Is there room for me?

I miss blogging here, I just got busy with studying. Enjoy this piece in divisive times…


Maimonides. It’s hard to finish the sentence. No praise can do justice and no words can encapsulate the magnificence of this brilliant light, eternal fountain of wisdom, and bright star in the skies of our history. He was a physician by profession, a philosopher by nature, and by heart, a teacher and student of Jewish Law. I won’t tire myself and try to write a short bio, that’s what Wikipedia is for. (Obviously, expect some inaccurate information and flawed judgement there, as you shall always.)

Anyway, in his theological defense of rationalism titled “Guide for the Perplexed,” he dedicates over 40 chapters to explain anthropomorphism in the bible, and how they be appropriately related to the Divine. In chapter 7 he addresses the word מקום (place) when referring to God:

Generally, the term מקום (place, space) applied both to a particular spot and to [the concept of] space in general. Subsequently…

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Categories: Islam

26 replies

  1. How you doing Mozer? You have been away for a while. Hope you’re doing well bro.

    Liked by 2 people

  2. I know that Ibn Maimon was a physician. He has been mentioned in book titled Uyūn ul-Anbāʾ fī Ṭabaqāt ul-Aṭibbāʾ for Ibn Abi Usaibia.


    • Al-Ra’is Mūsā. Al-Ra’īs Abū `Imrān Mūsā ibn Maimūn al-Qurtubī [a native of Cordoba], a Jew learned in the traditions of the Jews and one of their religious authorities and greatest scholars. In Egypt he was chief of the Jewish community. He was unique in his time in medical theory and practice, mastered many sciences and possessed an excellent knowledge of philosophy. Sultan al-Malik al-Nāsir Salāh al-Dīn put his trust in him and availed himself of his medical services, as did his son, al-Malik al-Afdal `Alī.

      It is reported that al-Ra’īs Mūsā embraced Islam when in the Maghrib, learnt the Qur’ān by heart and occupied himself with [p.737] Muslim law. On arriving in Egypt and settling in Fustāt, he returned to his former faith.

      Qādī al-Sa`īd ibn Sana` al-Mulk composed the following poem in praise of al-Ra’is Mūsā.

      I see that Galen’s medicine is for the body alone,
      While the medicine of Abū `Imrān is for both mind and body.
      If he were to treat the world with his vast learning,
      He would restore it from the disease of ignorance to knowledge.
      If the full moon were to seek his medical advice,
      Her claim to perfection would be justified.
      On the day of her fullness, he would cure her of her spots,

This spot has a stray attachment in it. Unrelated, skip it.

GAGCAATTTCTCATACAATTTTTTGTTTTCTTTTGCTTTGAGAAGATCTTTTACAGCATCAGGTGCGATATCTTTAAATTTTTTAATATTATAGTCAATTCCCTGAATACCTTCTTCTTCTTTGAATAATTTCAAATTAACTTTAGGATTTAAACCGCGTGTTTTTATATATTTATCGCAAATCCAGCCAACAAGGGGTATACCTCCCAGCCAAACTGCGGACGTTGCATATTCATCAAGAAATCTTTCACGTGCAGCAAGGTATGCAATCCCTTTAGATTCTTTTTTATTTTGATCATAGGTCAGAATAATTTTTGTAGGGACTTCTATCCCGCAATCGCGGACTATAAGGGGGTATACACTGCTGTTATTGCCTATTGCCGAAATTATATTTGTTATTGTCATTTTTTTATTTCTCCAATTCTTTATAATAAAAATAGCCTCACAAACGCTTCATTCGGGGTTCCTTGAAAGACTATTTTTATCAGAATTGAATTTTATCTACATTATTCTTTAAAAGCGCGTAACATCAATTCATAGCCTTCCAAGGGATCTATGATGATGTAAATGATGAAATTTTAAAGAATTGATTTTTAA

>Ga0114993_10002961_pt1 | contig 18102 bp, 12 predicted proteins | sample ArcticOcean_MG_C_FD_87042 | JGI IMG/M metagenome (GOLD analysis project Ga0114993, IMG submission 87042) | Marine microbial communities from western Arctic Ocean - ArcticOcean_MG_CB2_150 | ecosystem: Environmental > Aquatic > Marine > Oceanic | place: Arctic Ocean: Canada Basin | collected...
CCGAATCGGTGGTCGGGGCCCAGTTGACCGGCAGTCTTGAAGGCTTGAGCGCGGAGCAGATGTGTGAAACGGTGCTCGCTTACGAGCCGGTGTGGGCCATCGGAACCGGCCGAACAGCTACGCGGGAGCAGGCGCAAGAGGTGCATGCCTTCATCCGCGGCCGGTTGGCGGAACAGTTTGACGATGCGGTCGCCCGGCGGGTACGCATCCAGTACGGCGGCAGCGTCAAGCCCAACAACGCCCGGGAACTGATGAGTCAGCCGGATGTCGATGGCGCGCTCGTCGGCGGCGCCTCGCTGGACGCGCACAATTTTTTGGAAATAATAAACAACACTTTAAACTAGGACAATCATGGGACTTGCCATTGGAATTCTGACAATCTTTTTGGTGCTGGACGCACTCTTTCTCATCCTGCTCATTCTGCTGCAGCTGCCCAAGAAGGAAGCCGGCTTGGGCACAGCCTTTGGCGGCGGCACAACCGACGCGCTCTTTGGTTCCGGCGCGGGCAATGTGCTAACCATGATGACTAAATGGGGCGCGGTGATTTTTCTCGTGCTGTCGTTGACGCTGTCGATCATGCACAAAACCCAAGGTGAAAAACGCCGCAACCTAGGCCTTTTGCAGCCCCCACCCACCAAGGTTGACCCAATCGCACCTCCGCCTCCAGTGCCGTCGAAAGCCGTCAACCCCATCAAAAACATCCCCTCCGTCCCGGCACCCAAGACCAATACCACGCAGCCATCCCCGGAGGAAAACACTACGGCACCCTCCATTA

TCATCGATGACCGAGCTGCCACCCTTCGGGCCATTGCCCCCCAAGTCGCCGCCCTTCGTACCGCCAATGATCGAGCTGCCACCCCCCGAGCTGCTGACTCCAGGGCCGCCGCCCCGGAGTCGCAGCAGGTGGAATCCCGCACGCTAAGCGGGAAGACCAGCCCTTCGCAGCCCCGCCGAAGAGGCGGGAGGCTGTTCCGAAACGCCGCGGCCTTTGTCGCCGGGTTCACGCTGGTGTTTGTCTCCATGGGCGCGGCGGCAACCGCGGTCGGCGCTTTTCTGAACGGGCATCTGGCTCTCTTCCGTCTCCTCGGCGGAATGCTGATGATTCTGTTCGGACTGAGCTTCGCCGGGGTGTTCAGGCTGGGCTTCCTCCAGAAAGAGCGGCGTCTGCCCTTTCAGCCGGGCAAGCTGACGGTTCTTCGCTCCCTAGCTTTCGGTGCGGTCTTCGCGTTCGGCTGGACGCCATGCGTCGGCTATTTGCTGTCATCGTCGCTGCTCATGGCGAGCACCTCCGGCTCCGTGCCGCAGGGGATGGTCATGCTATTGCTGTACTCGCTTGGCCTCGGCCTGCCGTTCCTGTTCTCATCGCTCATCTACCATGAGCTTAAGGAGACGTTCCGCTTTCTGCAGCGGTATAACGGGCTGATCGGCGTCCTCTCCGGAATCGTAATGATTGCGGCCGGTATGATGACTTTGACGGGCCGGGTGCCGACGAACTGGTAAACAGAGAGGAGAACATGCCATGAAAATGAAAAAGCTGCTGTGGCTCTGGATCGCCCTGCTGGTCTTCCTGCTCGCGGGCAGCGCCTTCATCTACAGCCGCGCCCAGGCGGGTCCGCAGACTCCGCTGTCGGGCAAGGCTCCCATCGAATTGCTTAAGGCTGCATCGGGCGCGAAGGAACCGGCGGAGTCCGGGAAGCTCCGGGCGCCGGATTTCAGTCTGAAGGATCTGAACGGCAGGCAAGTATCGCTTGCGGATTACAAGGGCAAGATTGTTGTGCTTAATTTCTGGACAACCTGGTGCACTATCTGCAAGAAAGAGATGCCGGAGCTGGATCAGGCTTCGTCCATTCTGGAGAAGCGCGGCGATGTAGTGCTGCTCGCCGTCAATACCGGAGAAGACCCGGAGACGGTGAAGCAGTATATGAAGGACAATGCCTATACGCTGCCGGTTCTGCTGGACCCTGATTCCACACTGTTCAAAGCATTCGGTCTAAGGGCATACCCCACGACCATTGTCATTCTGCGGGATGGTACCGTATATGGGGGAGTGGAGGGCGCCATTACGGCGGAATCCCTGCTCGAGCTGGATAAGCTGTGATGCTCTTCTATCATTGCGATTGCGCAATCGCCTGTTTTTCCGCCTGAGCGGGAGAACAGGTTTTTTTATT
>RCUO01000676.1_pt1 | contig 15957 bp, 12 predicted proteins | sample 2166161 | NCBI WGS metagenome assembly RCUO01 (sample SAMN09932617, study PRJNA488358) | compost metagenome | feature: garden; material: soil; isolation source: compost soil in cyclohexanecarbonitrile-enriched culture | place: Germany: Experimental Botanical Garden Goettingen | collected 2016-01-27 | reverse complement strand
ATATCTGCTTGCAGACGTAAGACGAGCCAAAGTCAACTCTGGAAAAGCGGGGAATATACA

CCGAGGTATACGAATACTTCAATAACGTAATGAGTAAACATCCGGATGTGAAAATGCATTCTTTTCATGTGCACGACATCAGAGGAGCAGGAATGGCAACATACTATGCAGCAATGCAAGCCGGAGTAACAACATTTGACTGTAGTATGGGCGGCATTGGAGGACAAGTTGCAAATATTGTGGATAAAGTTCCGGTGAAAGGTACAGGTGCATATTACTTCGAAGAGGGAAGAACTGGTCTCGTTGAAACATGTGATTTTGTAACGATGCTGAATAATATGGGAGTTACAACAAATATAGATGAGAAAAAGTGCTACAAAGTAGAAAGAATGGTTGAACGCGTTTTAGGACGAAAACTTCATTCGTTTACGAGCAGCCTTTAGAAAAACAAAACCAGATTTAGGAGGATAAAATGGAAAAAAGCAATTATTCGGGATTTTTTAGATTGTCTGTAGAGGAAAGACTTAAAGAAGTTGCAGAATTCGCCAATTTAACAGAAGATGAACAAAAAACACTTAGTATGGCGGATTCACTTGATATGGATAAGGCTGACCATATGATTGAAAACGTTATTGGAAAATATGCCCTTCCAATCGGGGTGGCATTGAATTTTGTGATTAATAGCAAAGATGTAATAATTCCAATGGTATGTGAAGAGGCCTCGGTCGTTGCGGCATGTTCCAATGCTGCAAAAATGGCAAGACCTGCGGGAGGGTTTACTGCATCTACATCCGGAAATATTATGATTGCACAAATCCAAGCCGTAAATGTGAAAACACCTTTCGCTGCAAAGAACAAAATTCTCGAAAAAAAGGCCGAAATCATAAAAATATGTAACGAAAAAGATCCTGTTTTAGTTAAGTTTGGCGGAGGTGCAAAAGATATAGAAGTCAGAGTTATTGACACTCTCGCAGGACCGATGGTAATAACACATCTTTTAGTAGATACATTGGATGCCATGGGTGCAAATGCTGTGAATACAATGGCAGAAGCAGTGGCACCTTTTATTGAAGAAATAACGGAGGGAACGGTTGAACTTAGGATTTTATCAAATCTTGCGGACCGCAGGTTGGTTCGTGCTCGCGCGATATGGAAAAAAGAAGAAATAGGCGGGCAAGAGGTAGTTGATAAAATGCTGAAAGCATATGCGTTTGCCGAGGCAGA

And at the time of her greatest waning, he would restore her from infirmity.
      That’s him. [besides for the part where he converted and reverted]


    • How did you get the translation?


    • There’s a link on the Wikipedia page you shared


    • The little internet thingy


    • I Just to point that this kind of exaltation by Ibn Sana is not accepted in Islam which occurs often with this genre of poems.

      Liked by 1 person

    • Ah!
      Ibn Sana was a great poet. He has many woks (Died 1211-1212).
      This kind of poem is always combined with some sort of exaggeration which should not be attributed to a human being such as this verse (If he were to treat the world with his vast learning,
      He would restore it from the disease ). In Arabic, فلو أنه طب الزمان بعلمه*** لأبره من داء الجهالة بالعلم
      If he were to treat ( the whole world)!?, so often you read for Islamic scholars when they comment on some stunning & beautiful poems said to a Khalif or a Prince, they say, how beautiful if these words have been said for praising Allah. Also, there are some hadiths condemn this kind of poems.

      Liked by 1 person

    • fair enough. is the title al-rais used commonly for a doctor or is it something special?


    • Ra’īs even in modern Arabic means “president.” The Rambam’s philosophy was influenced by the Mu`tazilite Muslims, wasn’t it?


    • i think his prime influence in philosophy other than the greeks was ibn sina is he Mu`tazilite ?


    • Kinda… mostly his own thing though.

      Liked by 1 person

    • Anyone who is a head for something would be given this title which is special. Ibn Maimon was a head for his jewish people at that time.

      Liked by 1 person

    • Can I ask,
      What’s the position of Ibn Maimon among jews today? his works? Any criticism for his works?

      Liked by 1 person

    • His authority in Jewish law is almost unparalleled. His work “Mishnah Torah” is the Jewish book with the most commentaries (hundreds, maybe even more than a thousand) and is studied in every study hall where Jews learn Torah. His views on faith etc. are so fundamental that many consider one who doesn’t believe in Maimonides’ principles of faith to be a heretic. His philosophy however is much much lesser studied for traditionally the community has stayed away from Greek thought. I happen to love his philosophy, it’s brilliant and beautiful. There’s obviously a lot of background to all this just tried to summarize it


    • Ibn Maimon was influnced mainly by Ibn Rushd.


    • If you say so. Guide of the perplexed (don’t know the original Arabic name) is three parts the second is philosophy the first and third are more on Jewish thought. I spend most of my time there. Ibn sina’s name just sounded most familiar…


    • ‘Rais’ is also an Ottoman title meaning naval captain.

      Liked by 1 person

  3. One of the greatest Jewish Philosphers and thinkers in the history of Judaism (Moses Maimonides) was the friend and personal physician of the great muslim hero Salahudeen al Ayoobi (Saladin).

    Something to ponder on and think about…

    Liked by 2 people

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